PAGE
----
Results from an audit of 25(OH)D in rheumatology outpatients indicate that levels were lower among rheumatology patients when compared with osteoporotic/osteopaenia patients, with the lowest levels found in inflammatory arthritis and fibromyalgia/chronic pain patients overall.
Although there is no concrete evidence that vitamin D supplementation is an effective treatment for chronic pain, no contraindications for the use of vitamin D supplementation among chronic pain patients exist, as vitamin D poses a low health risk in general, is generally well accepted, and is inexpensive.
Appropriate vitamin D supplementation should be recommended where levels are either insufficient or deficient according to the individuals’ additional risk factors (e.g. current medications, obesity level, and exposure to sunlight). A target of serum 25(OH)/D levels of >50nmol would be regarded as minimum.
Relevance of Vitamin D to Covid-19
With regard to Covid-19, it is salient that while the virulence mechanisms of this virus have not been fully characterised, a number of molecular virulence mechanisms including dipeptidyl peptidase-4 receptor (DPP-4/CD26) binding, Papain-like protease (PLpro)-mediated replication, MDA5 and RIG-I host-recognition evasion, and disruption of M-protein mediated type-1 IFN induction have been identified in the closely-related Covid-MERS virus . Of these, human DPP-4/CD26 has recently been shown to interact with the S1 domain of the COVID-19 spike glycoprotein, indicating that it may also be an important virulence factor in Covid-19 infection . Dr. McCartney (Ir Med J; Vol 113; No. 4; P58) highlighted that DPP-4/CD26 receptor expression has been shown to be significantly reduced in vivo upon correction of vitamin D deficiency . There is also evidence that optimisation of vitamin D may attenuate some of the critical downstream immunological sequelae thought to elicit poorer clinical outcome in Covid-19 infection, such as prolonged interferon-gamma response, and persistent interleukin 6 elevation, a negative prognostic indicator in acutely-ill pneumonia patients, including those with Covid-19.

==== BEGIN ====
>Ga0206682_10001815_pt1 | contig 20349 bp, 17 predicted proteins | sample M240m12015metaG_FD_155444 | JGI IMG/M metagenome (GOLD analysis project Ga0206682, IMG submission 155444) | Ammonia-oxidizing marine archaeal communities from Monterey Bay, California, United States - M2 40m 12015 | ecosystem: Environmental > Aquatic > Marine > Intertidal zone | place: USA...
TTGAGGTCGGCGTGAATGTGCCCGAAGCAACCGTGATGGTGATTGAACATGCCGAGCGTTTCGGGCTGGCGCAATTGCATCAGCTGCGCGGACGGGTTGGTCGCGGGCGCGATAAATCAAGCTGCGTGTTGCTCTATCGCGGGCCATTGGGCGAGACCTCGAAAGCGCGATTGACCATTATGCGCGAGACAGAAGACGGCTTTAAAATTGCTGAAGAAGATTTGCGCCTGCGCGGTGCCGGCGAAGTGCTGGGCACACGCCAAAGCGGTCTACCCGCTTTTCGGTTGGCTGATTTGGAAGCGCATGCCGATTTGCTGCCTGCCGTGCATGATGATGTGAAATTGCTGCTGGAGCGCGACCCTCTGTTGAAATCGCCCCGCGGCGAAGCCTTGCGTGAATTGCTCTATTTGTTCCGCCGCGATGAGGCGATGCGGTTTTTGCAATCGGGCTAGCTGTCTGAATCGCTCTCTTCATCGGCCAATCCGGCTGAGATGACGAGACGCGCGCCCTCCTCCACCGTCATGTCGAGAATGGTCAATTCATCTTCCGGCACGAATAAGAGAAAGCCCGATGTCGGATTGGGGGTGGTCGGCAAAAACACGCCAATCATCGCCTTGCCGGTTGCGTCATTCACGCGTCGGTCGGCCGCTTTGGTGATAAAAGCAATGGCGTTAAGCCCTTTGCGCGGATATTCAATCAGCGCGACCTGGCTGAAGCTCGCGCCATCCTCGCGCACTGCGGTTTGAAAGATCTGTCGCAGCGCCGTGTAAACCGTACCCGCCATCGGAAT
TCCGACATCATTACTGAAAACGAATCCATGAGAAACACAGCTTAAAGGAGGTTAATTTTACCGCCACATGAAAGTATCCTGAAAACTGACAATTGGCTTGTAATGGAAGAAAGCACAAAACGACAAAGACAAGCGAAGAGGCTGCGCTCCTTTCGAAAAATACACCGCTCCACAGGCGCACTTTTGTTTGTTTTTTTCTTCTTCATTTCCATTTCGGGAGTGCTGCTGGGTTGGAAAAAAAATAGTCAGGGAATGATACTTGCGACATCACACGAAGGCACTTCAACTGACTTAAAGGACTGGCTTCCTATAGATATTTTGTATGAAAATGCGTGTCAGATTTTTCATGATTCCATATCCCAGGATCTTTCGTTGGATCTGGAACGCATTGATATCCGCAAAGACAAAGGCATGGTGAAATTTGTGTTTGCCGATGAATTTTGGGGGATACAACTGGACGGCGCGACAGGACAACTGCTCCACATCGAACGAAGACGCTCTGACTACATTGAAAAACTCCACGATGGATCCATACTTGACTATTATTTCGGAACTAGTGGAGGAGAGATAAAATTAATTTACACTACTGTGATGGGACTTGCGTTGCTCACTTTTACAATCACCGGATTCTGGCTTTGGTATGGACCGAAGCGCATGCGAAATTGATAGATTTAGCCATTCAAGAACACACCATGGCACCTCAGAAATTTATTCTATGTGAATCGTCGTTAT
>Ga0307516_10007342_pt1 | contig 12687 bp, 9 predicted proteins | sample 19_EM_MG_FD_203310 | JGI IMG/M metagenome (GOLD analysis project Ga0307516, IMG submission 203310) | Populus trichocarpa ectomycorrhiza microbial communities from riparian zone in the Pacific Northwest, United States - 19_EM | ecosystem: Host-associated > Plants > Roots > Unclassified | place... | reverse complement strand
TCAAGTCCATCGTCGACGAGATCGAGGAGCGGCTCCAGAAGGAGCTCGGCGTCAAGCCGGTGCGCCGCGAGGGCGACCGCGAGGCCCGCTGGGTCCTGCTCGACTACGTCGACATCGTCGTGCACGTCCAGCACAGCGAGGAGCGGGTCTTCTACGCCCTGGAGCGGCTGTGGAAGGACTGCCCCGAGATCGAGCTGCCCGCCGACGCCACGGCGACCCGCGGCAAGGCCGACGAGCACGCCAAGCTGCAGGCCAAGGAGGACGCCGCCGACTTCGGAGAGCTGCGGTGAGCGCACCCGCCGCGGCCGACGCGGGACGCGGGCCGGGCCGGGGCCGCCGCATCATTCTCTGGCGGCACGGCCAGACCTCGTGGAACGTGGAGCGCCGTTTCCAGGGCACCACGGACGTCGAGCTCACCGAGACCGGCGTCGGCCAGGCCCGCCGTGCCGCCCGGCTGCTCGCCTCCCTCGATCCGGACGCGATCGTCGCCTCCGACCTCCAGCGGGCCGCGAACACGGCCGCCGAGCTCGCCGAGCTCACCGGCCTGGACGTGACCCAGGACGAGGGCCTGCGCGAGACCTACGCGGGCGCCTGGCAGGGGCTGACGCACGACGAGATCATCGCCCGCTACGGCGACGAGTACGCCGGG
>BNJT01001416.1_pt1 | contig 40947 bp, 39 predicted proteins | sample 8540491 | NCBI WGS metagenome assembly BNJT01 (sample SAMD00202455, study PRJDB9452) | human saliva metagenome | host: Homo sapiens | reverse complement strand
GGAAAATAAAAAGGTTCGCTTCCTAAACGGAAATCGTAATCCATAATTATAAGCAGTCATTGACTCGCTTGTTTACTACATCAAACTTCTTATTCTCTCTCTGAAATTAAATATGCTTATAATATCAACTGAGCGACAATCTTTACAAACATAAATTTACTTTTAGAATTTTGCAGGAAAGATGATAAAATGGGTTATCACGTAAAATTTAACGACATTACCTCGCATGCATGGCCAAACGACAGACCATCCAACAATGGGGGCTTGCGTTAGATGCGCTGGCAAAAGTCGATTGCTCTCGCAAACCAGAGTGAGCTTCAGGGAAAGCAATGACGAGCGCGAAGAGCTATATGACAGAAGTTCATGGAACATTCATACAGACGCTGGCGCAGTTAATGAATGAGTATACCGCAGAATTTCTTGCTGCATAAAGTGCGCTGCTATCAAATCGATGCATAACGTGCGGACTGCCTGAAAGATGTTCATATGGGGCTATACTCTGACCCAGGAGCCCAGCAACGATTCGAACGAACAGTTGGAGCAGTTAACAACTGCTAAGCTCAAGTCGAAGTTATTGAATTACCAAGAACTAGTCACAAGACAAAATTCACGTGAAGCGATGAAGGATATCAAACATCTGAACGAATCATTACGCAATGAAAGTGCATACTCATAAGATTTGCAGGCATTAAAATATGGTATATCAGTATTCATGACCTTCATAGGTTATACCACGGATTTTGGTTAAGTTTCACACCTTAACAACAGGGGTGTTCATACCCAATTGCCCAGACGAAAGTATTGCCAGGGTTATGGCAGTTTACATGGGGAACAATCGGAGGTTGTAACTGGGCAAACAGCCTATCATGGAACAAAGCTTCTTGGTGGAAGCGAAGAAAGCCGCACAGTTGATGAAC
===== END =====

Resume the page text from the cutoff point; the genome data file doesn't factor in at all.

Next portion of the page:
Vitamin D management
Dr. Hegarty highlighted the following necessary steps to improve your Vitamin D levels and by doing so, possibly improve pain levels:
- The first step is to determine if your Vitamin D levels are low. If you are deficient, several months of high dose supplementation is required to achieve a normal level. This requires evaluation with a physician who is familiar with managing chronic pain, guidelines for Vitamin D supplementation, use of appropriate medication, etc.
- Typical doses range between 20-50ug/day Vitamin D
- Once you achieve normal levels, sunlight is the maintenance dose for anyone under 50 (over the age of 50, daily oral medication is required).
- For people with fair skin, fifteen minutes of direct sunlight to the face and arms twice a week in the spring and summer (longer in fall and winter) is sufficient to maintain Vitamin D levels.
- For people with darker skin, less vitamin D is produced with sunlight, so one hour a day of direct sunlight exposure may be needed.
- Make sure to get direct sunlight exposure before applying sunblock, as even an SPF of 8 will reduce vitamin D production by 95%.
- Discuss the options with your GP before-hand.